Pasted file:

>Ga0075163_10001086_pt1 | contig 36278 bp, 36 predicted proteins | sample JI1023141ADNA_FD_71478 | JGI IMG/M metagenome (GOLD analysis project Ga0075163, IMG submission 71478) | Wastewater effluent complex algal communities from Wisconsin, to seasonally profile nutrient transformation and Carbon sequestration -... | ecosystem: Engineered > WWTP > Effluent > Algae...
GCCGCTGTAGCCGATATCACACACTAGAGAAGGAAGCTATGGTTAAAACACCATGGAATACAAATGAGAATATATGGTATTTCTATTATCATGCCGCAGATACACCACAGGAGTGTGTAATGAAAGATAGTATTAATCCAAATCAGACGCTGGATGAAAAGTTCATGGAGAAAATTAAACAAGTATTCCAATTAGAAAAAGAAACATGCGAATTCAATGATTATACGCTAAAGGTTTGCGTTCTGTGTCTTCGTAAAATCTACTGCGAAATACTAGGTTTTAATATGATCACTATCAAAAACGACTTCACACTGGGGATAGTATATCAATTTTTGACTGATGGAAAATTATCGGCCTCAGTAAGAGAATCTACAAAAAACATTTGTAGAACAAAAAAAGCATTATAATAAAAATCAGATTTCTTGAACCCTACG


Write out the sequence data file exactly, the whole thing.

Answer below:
>Ga0075163_10001086_pt1 | contig 36278 bp, 36 predicted proteins | sample JI1023141ADNA_FD_71478 | JGI IMG/M metagenome (GOLD analysis project Ga0075163, IMG submission 71478) | Wastewater effluent complex algal communities from Wisconsin, to seasonally profile nutrient transformation and Carbon sequestration -... | ecosystem: Engineered > WWTP > Effluent > Algae...
GCCGCTGTAGCCGATATCACACACTAGAGAAGGAAGCTATGGTTAAAACACCATGGAATACAAATGAGAATATATGGTATTTCTATTATCATGCCGCAGATACACCACAGGAGTGTGTAATGAAAGATAGTATTAATCCAAATCAGACGCTGGATGAAAAGTTCATGGAGAAAATTAAACAAGTATTCCAATTAGAAAAAGAAACATGCGAATTCAATGATTATACGCTAAAGGTTTGCGTTCTGTGTCTTCGTAAAATCTACTGCGAAATACTAGGTTTTAATATGATCACTATCAAAAACGACTTCACACTGGGGATAGTATATCAATTTTTGACTGATGGAAAATTATCGGCCTCAGTAAGAGAATCTACAAAAAACATTTGTAGAACAAAAAAAGCATTATAATAAAAATCAGATTTCTTGAACCCTACG